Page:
European researchers have strongly criticised a recent study linking cold winters in the continent to cycles affecting the sun for relying on a shallow internet search. In August 2012, Franck Sirocko at University of Mainz, Germany, and his teammates linked cold years to sunspot activity lows using historical reports of when the river Rhine froze. But their results disagree with previous research, and previously unpublished findings from Geert Jan van Oldenborgh from KNMI, the Royal Netherlands Meteorological Institute, in De Bilt. And when Geert Jan looked into why this was, he found problems common in research on this topic over 50 years ago, updated for the internet age.
“These problems are fundamental – all the results that they claimed are spurious,” Geert Jan told me. “It is simply an incorrect paper. Usually incorrect results are just ignored, they do not get cited much and are quickly forgotten. However, this time we took the unusual step to write a comment on the paper. This decision was based on the low quality and the wide publicity it was given.”
That publicity came largely because the American Geophysical Union, which published the 2012 paper, put out a press release about it that the media reported widely. It tells how Franck’s team used historical documents to find that the Rhine froze in multiple places fourteen different times between 1780 and 1963. 10 of the 14 freeze years occurred close to the point in an 11 year cycle when there are fewest sunspots. “We provide, for the first time, statistically robust evidence that the succession of cold winters during the last 230 years in Central Europe has a common cause,” Franck said in the press release.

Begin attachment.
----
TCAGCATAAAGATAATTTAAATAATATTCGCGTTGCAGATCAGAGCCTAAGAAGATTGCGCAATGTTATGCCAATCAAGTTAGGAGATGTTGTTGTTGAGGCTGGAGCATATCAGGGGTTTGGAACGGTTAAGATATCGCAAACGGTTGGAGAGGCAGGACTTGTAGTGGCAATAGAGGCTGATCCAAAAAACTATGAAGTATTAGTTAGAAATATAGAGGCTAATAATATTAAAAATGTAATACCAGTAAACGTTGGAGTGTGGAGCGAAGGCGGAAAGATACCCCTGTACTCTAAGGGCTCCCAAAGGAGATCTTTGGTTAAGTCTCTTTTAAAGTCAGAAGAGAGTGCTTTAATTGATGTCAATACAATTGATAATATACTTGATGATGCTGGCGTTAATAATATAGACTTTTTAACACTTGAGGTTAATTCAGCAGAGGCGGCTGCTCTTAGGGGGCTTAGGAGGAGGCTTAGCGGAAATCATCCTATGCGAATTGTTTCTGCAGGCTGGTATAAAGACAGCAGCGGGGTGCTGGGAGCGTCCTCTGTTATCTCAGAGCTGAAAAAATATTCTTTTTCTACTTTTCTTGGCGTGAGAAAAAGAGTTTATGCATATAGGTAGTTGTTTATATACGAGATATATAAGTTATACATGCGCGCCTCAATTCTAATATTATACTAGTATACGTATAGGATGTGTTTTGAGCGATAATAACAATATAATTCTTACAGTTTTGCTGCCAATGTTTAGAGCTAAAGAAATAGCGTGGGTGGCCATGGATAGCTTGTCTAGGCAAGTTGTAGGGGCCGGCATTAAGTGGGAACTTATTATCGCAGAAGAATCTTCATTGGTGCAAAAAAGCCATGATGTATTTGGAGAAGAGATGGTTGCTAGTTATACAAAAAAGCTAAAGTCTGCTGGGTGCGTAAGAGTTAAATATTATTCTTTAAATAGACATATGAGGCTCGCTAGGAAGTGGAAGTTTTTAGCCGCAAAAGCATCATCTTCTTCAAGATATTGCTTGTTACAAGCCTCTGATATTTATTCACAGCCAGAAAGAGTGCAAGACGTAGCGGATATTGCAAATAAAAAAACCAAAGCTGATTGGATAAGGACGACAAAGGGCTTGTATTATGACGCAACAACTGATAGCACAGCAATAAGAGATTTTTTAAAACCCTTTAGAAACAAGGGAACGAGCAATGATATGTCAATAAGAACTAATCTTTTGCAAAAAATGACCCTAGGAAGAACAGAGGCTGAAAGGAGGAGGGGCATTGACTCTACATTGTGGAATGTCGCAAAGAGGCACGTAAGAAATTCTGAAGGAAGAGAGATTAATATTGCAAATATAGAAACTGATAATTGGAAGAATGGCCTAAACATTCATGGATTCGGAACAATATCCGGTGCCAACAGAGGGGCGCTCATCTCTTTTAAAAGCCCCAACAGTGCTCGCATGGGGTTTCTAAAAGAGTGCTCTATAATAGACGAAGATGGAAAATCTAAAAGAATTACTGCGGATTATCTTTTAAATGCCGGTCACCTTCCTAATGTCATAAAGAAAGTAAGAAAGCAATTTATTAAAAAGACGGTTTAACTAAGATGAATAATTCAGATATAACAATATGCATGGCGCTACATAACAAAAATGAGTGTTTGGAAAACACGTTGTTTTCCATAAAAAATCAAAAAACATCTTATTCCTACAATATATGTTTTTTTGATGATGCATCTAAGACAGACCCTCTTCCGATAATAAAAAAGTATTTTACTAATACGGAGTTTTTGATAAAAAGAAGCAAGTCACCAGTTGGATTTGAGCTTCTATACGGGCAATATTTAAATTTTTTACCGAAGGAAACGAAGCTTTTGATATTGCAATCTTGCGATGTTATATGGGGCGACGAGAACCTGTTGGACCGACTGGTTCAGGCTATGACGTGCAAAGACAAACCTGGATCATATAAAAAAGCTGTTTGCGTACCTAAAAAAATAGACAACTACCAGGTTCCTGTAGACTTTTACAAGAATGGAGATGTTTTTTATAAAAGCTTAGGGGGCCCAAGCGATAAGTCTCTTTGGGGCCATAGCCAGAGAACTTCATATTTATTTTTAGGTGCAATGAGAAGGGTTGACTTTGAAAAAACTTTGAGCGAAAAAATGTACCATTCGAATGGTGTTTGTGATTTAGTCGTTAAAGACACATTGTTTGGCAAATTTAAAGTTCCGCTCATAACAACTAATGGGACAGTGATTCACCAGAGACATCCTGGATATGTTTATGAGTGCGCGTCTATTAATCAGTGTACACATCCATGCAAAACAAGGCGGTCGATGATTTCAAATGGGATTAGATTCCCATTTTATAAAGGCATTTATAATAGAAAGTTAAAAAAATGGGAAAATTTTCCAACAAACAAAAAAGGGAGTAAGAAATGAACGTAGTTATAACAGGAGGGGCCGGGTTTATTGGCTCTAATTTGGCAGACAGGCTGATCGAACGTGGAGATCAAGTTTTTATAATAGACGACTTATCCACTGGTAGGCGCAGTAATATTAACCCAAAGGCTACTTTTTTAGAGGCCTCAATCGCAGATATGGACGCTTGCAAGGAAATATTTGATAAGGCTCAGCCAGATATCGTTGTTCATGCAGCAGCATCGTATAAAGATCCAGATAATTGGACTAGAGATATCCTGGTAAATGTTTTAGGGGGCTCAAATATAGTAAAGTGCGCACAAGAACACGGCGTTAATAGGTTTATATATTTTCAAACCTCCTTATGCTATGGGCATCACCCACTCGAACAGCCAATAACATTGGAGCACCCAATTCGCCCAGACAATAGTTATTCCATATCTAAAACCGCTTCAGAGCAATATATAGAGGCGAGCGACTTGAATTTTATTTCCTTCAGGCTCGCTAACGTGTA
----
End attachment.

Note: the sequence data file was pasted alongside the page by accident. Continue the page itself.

Sunspot cycles had been linked to weather throughout the 19th and 20th centuries, until Barrie Pittock started going over the evidence in the 1970s. Barrie, who led the Climate Impact Group at the Commonwealth Scientific and Industrial Research Organisation (CSIRO) in Australia until his retirement in 1999, found no link beyond day-to-day weather effects. He also found many studies had used bad or incomplete data to say otherwise. Read the rest of this entry »